On appeal from the denial of post-conviction relief, the Indiana Court of Appeals summarized the relevant procedural history:

On October 8, 2009, the State charged Schwartz with fifteen felony counts. Schwartz was initially represented by a public defender; however, attorney Stanley Campbell (“Campbell”) was later hired to represent Schwartz during his plea proceedings. During an August 20, 2010 guilty plea hearing, the trial court questioned Schwartz concerning his mental health. Schwartz informed the trial court that he was being treated for depression, but was able to understand the proceedings, was able to assist in his defense, was not under the influence of drugs or alcohol, and was competent to enter a plea. Guilty Plea Tr. at 5-6. The trial court also informed Schwartz of the charges against him and the rights he would be giving up by pleading guilty. That same day, Schwartz pleaded guilty to: Count 1, rape as a Class A felony (armed with a deadly weapon); Count 2, criminal deviate conduct as a Class A felony (armed with a deadly weapon); Count 3, criminal deviate conduct as a Class A felony (armed with a deadly weapon); Count 4, burglary as a Class A felony (resulting in bodily injury); Count 5, robbery as a Class A felony (resulting in serious bodily injury); Count 6, criminal confinement as a Class B felony (armed with a deadly weapon); Count 7, battery as a Class C felony (resulting in serious bodily injury); Count 9, strangulation, a Class D felony; and Count 10, auto theft as a Class D felony. Sentencing was left to the trial court's discretion. There was no agreement as to: Count 8, forgery, a Class C felony; Count 11, receiving stolen auto parts as a Class D felony; Count 12, dealing in methamphetamine as a Class B felony; Count 13, possession of methamphetamine as a Class D felony; Count 14, possession of chemical reagents with intent to manufacture methamphetamine as a Class D felony; and Count 15, possession of a controlled substance as a Class D felony. Following a sentencing hearing, Schwartz was committed to the Indiana Department of Correction for an aggregate sentence of 100 years.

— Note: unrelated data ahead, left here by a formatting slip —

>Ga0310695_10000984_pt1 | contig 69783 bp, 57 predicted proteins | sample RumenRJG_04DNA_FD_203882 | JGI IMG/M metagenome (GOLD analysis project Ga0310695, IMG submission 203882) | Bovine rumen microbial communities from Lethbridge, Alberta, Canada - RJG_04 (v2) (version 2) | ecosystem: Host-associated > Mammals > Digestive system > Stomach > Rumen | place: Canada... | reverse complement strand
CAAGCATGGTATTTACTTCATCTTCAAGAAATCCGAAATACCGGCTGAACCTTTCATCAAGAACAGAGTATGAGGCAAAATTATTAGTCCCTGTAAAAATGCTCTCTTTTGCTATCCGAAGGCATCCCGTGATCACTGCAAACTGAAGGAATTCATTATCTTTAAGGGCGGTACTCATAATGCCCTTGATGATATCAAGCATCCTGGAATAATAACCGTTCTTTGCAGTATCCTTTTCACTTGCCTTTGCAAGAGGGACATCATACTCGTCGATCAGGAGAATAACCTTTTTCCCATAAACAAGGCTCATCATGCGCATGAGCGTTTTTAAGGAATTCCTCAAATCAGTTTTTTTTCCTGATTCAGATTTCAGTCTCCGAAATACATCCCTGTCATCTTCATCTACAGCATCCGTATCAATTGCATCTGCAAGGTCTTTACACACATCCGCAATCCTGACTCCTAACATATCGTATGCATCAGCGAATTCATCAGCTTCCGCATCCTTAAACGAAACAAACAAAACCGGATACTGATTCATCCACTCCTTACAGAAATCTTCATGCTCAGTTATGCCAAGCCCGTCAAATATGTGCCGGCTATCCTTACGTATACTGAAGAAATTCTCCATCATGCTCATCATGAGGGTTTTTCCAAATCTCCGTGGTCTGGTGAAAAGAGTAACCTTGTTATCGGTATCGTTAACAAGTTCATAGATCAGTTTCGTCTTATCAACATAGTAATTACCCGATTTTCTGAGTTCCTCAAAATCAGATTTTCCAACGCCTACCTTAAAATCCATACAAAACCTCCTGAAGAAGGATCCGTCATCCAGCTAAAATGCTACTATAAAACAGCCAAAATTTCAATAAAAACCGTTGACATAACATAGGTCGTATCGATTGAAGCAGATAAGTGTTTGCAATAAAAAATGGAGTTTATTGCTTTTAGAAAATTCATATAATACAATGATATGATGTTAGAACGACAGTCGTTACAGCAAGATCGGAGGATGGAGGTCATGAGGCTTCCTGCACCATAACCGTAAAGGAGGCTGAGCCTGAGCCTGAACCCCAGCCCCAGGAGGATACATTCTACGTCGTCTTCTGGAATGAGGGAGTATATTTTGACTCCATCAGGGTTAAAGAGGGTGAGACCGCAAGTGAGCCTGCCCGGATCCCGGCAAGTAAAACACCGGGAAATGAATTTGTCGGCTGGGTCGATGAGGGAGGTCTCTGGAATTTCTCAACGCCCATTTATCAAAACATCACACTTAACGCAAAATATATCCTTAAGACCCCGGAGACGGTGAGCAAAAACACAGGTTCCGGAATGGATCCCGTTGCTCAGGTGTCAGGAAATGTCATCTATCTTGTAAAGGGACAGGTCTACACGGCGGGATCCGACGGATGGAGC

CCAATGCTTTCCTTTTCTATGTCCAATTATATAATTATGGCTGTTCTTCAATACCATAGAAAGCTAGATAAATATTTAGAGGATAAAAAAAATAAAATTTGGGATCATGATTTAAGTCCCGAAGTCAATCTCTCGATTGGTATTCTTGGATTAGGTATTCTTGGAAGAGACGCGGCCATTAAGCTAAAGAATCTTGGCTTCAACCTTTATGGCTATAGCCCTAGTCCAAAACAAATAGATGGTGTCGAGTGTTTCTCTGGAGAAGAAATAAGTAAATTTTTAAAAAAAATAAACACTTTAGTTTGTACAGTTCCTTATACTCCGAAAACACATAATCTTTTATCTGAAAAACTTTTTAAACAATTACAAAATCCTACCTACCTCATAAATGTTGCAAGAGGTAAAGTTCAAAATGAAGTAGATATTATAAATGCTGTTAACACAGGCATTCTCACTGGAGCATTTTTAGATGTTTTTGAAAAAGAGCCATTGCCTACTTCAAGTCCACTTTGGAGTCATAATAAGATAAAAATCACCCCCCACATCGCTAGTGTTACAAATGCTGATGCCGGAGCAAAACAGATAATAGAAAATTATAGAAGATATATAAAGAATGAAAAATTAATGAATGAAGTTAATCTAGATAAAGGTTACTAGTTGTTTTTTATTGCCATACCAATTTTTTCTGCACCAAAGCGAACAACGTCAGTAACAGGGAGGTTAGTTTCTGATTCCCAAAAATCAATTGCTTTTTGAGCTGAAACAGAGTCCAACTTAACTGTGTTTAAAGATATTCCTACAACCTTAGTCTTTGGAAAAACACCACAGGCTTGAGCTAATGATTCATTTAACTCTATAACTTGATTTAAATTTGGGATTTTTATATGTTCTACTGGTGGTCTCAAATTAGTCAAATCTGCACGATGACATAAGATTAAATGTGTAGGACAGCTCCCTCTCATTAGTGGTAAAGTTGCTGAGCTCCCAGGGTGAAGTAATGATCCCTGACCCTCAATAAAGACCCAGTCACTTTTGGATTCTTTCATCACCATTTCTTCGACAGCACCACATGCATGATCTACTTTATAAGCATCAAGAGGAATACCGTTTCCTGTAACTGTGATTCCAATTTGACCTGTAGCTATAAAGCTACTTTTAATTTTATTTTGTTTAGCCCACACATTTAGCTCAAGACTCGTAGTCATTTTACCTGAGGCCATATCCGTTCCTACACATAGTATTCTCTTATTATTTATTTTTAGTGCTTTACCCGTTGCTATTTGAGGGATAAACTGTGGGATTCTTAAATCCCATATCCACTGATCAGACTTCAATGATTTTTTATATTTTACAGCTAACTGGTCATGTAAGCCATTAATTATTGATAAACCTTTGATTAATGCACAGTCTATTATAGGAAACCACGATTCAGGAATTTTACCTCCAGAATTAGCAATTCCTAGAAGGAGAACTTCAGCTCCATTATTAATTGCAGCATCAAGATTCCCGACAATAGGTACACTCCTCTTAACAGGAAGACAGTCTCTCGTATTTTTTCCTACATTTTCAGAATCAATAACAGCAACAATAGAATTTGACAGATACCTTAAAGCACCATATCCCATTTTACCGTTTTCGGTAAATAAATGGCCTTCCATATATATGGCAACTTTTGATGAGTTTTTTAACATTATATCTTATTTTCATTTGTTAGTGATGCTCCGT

In arriving at the sentence, the trial court considered Schwartz's guilty plea to be a mitigating factor and his criminal history to be neither a mitigator nor a significant aggravator. The trial court rejected Schwartz's argument that his methamphetamine use was a mitigating factor, reasoning that Schwartz had a history of substance abuse, and his claim—that drug use prevented him from knowing what he was doing—lacked credibility. The trial court considered the offenses to be either property-related or sex-related. The trial court sentenced Schwartz to fifty years for the property-related offenses, consisting of fifty years each for the burglary and robbery convictions and one and one-half years for the auto theft conviction, all of which were to be served concurrently. Sentencing Tr. at 49. The trial court sentenced Schwartz to fifty years on each of the Class A felony sex-related convictions, ten years on the criminal confinement conviction, and one and one-half years on the strangulation conviction and ordered those sentences to be served concurrent with each other. The trial court entered no sentence for the battery, merging that conviction into the robbery. The trial court justified this sentence on the basis of the nature of the offenses, i.e., the brutality and injury suffered by J.H., and the number of different offenses, and noted that the sentence was “far from a maximum.” Id. at 50. The trial court then ordered the sentences for the two groups of offenses to be served consecutively and committed Schwartz to the Indiana Department of Correction for a period of 100 years. At the conclusion of the sentencing hearing, Counts 8, 11, 12, 13, 14, and 15 were dismissed.